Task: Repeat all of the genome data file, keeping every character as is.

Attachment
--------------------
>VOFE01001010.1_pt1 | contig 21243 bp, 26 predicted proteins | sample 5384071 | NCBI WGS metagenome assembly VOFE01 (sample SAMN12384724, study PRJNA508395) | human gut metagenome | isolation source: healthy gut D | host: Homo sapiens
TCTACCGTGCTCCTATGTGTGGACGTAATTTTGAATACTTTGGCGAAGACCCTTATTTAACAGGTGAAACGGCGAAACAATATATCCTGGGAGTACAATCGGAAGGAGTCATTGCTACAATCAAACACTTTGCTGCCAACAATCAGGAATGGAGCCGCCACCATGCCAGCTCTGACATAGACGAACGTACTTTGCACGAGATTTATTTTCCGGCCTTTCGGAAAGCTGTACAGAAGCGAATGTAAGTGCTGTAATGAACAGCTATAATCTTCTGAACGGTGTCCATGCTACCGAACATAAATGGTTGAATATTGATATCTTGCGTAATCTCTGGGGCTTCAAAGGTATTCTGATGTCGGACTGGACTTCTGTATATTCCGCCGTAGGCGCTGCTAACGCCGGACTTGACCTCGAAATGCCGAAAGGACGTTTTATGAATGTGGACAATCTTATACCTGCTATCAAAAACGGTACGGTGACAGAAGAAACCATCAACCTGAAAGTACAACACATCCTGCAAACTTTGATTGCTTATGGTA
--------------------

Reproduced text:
>VOFE01001010.1_pt1 | contig 21243 bp, 26 predicted proteins | sample 5384071 | NCBI WGS metagenome assembly VOFE01 (sample SAMN12384724, study PRJNA508395) | human gut metagenome | isolation source: healthy gut D | host: Homo sapiens
TCTACCGTGCTCCTATGTGTGGACGTAATTTTGAATACTTTGGCGAAGACCCTTATTTAACAGGTGAAACGGCGAAACAATATATCCTGGGAGTACAATCGGAAGGAGTCATTGCTACAATCAAACACTTTGCTGCCAACAATCAGGAATGGAGCCGCCACCATGCCAGCTCTGACATAGACGAACGTACTTTGCACGAGATTTATTTTCCGGCCTTTCGGAAAGCTGTACAGAAGCGAATGTAAGTGCTGTAATGAACAGCTATAATCTTCTGAACGGTGTCCATGCTACCGAACATAAATGGTTGAATATTGATATCTTGCGTAATCTCTGGGGCTTCAAAGGTATTCTGATGTCGGACTGGACTTCTGTATATTCCGCCGTAGGCGCTGCTAACGCCGGACTTGACCTCGAAATGCCGAAAGGACGTTTTATGAATGTGGACAATCTTATACCTGCTATCAAAAACGGTACGGTGACAGAAGAAACCATCAACCTGAAAGTACAACACATCCTGCAAACTTTGATTGCTTATGGTA